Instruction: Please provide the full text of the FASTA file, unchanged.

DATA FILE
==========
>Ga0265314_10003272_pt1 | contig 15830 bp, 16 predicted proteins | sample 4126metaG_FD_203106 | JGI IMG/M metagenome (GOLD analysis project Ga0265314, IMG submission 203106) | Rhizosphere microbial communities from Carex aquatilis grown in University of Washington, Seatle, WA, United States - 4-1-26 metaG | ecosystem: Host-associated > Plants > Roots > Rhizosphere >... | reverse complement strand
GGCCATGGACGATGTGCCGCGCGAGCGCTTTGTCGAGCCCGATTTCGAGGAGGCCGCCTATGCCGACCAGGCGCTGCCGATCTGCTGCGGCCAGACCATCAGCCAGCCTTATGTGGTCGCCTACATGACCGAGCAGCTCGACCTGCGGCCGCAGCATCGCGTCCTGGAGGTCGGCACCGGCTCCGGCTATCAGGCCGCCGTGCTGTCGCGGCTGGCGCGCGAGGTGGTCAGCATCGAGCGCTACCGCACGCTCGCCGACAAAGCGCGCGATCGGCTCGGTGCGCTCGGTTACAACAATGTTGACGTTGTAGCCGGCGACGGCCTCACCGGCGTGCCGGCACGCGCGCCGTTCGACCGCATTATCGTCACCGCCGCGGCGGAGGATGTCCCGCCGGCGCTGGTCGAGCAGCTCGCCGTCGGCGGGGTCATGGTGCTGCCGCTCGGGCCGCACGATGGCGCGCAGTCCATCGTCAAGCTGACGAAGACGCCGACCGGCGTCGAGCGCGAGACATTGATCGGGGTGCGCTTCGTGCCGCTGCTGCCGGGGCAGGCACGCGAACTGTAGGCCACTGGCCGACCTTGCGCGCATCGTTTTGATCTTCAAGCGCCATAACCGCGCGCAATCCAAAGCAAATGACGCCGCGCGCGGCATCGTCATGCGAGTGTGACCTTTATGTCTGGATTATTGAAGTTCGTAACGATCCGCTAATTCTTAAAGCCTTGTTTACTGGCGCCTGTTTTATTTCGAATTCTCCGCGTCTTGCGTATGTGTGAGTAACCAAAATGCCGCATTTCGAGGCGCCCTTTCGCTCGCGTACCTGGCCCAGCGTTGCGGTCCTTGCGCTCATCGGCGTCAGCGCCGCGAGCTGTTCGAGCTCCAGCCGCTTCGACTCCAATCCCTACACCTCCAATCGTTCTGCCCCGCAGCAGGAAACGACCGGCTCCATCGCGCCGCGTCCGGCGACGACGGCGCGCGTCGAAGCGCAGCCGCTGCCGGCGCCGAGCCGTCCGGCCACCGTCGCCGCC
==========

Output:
>Ga0265314_10003272_pt1 | contig 15830 bp, 16 predicted proteins | sample 4126metaG_FD_203106 | JGI IMG/M metagenome (GOLD analysis project Ga0265314, IMG submission 203106) | Rhizosphere microbial communities from Carex aquatilis grown in University of Washington, Seatle, WA, United States - 4-1-26 metaG | ecosystem: Host-associated > Plants > Roots > Rhizosphere >... | reverse complement strand
GGCCATGGACGATGTGCCGCGCGAGCGCTTTGTCGAGCCCGATTTCGAGGAGGCCGCCTATGCCGACCAGGCGCTGCCGATCTGCTGCGGCCAGACCATCAGCCAGCCTTATGTGGTCGCCTACATGACCGAGCAGCTCGACCTGCGGCCGCAGCATCGCGTCCTGGAGGTCGGCACCGGCTCCGGCTATCAGGCCGCCGTGCTGTCGCGGCTGGCGCGCGAGGTGGTCAGCATCGAGCGCTACCGCACGCTCGCCGACAAAGCGCGCGATCGGCTCGGTGCGCTCGGTTACAACAATGTTGACGTTGTAGCCGGCGACGGCCTCACCGGCGTGCCGGCACGCGCGCCGTTCGACCGCATTATCGTCACCGCCGCGGCGGAGGATGTCCCGCCGGCGCTGGTCGAGCAGCTCGCCGTCGGCGGGGTCATGGTGCTGCCGCTCGGGCCGCACGATGGCGCGCAGTCCATCGTCAAGCTGACGAAGACGCCGACCGGCGTCGAGCGCGAGACATTGATCGGGGTGCGCTTCGTGCCGCTGCTGCCGGGGCAGGCACGCGAACTGTAGGCCACTGGCCGACCTTGCGCGCATCGTTTTGATCTTCAAGCGCCATAACCGCGCGCAATCCAAAGCAAATGACGCCGCGCGCGGCATCGTCATGCGAGTGTGACCTTTATGTCTGGATTATTGAAGTTCGTAACGATCCGCTAATTCTTAAAGCCTTGTTTACTGGCGCCTGTTTTATTTCGAATTCTCCGCGTCTTGCGTATGTGTGAGTAACCAAAATGCCGCATTTCGAGGCGCCCTTTCGCTCGCGTACCTGGCCCAGCGTTGCGGTCCTTGCGCTCATCGGCGTCAGCGCCGCGAGCTGTTCGAGCTCCAGCCGCTTCGACTCCAATCCCTACACCTCCAATCGTTCTGCCCCGCAGCAGGAAACGACCGGCTCCATCGCGCCGCGTCCGGCGACGACGGCGCGCGTCGAAGCGCAGCCGCTGCCGGCGCCGAGCCGTCCGGCCACCGTCGCCGCC